What governs blood pressure control mechanisms at high altitude is largely unknown. Many doctors recommend patients with high blood pressure not to travel to high altitude
areas. This precaution may be unnecessary because several anecdotal evidences have shown that most people with controlled blood pressure do not face any problems when they are up in the mountains. However, there is no sufficient evidence-based study to back this up. This lack of knowledge has often created panic in both travellers and doctors.
Take the case of a 44-year-old woman who was attempting to climb Everest. At 5000m, she complained of severe cold and cough. She had no past history of hypertension or any other medical problems. During the course of the examination, the doctors took her blood pressure and found it to be inordinately high (180\115 mm of Hg). The patient was then asked to take a helicopter back to Kathmandu. The doctor warned her of the possible complications if she continued further. Reluctantly, the patient returned. Her blood pressure continued to remain very high for the next few days but came back to normal without any medication. With a few additional tests, the doctors determined there was no organ (heart, kidney, eyes, and brain) damage due to her high blood pressure. (These are the organ sites which usually get affected by long-standing blood pressure). Following this, the woman went back and successfully climbed Everest.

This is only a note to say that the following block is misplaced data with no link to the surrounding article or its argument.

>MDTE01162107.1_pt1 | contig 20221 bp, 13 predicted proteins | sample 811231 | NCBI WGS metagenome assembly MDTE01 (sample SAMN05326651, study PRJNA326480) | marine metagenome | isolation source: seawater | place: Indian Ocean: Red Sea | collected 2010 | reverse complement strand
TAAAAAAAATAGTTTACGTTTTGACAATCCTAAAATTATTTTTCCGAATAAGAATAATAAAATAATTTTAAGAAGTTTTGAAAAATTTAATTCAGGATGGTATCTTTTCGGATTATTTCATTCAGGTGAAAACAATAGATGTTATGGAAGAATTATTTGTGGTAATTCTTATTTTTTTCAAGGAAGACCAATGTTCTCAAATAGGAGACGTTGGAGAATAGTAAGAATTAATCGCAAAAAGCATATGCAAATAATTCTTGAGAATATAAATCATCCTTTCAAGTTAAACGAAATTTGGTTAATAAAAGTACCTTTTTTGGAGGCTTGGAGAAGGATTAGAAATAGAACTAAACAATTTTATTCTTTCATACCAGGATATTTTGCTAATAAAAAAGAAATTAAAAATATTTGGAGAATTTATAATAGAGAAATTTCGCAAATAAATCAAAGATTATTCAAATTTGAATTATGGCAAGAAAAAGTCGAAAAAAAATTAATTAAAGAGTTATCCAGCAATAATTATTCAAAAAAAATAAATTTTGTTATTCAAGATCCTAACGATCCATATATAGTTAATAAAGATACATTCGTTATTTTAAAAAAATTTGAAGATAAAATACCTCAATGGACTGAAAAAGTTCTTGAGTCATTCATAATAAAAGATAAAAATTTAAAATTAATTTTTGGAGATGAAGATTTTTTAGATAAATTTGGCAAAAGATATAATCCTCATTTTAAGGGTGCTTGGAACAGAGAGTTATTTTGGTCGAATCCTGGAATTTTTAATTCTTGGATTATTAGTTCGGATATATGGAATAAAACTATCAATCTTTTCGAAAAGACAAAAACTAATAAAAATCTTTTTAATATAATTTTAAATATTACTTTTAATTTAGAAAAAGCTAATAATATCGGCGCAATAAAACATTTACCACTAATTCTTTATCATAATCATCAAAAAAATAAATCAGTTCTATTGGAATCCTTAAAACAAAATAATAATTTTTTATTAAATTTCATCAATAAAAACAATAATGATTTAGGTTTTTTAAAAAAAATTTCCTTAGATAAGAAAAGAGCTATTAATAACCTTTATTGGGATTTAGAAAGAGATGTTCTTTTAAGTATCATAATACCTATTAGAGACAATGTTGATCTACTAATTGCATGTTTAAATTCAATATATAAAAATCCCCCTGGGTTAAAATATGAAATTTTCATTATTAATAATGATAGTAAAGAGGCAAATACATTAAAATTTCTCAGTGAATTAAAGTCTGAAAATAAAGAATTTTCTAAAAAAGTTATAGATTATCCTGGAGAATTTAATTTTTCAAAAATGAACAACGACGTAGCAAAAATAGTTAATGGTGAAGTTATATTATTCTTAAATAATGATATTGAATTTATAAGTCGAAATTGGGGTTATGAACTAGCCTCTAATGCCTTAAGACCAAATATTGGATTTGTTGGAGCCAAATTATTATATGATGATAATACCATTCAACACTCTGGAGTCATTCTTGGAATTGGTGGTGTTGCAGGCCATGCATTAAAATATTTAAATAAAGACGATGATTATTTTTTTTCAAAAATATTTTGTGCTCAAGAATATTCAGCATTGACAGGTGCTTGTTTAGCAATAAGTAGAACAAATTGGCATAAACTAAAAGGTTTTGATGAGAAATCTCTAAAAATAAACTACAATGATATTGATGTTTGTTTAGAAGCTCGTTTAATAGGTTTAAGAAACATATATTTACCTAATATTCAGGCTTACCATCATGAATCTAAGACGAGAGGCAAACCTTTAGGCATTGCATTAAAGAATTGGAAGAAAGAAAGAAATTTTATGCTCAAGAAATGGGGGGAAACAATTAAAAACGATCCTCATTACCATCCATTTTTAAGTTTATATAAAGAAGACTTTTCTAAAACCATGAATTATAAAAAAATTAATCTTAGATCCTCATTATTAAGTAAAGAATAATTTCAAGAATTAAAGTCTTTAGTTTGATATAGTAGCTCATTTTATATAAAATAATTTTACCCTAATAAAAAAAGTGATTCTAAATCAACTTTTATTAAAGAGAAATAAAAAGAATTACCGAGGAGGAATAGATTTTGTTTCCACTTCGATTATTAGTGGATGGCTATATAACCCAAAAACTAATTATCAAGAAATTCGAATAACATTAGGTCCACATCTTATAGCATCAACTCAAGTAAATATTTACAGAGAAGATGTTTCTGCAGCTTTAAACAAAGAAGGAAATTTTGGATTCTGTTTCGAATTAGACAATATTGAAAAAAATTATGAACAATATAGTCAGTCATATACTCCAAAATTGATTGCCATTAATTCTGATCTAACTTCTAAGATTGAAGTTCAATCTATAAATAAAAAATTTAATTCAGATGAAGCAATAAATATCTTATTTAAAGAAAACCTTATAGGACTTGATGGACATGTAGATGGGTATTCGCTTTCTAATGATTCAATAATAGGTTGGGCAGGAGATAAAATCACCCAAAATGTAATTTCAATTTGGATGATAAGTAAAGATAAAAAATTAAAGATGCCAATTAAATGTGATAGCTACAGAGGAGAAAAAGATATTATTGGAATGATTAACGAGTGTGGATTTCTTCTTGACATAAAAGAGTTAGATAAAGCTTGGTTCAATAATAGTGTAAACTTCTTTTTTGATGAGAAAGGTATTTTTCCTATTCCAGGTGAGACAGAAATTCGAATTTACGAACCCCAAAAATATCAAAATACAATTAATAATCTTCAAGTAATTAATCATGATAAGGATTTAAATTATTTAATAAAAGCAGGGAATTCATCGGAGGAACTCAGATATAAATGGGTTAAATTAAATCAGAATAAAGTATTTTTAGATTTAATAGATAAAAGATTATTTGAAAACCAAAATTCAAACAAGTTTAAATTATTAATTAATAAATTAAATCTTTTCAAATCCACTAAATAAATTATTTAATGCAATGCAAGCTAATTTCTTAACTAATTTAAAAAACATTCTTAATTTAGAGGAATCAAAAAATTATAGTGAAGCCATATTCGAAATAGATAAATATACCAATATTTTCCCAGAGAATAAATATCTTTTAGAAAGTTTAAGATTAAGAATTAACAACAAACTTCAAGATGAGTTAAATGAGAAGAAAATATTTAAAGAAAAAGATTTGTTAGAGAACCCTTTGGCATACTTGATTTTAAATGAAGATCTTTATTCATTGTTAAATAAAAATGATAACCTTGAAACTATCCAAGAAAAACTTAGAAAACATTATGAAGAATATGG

The above story is a common instance where doctors face dilemma regarding treatment for patients whose blood pressures shoot up at high altitudes. If a simple blood pressure study had been done in a large cohort of people travelling to high altitude, doctors could give more appropriate advice based on the study results.
This fall, the Himalaya Rescue Association (HRA) is helping to undertake a blood pressure study in the Everest region. The study will measure the change in blood pressure in a large population of trekkers as they ascend from Lukla (2800m) to Pheriche (4300m). A subset of this study population will also have ambulatory blood pressure measurements (a blood pressure cuff will be tied around their arm and a small mobile-phone like machine will take their blood pressure at intervals and keep a record). This will ensure more accurate blood pressure reading.
Part of the same study will also examine 50 hypertensive trekkers on blood pressure medicines and record how their blood pressure responds as they ascend to high altitude. The HRA study, if carried out, will be helpful for doctors advising hypertensive patients travelling to high altitude and other groups including thousands of pilgrims who travel to high altitude religious sites.
Finally, this study will also address the question of high blood pressure and predisposition to acute mountain sickness (AMS). In all likelihood, high blood pressure does not lead to AMS. But it will be useful to have scientific evidence from our own backyard answer some of these simple but vexing questions regarding blood pressure and high altitude. It is high time.
Altitude illness awareness
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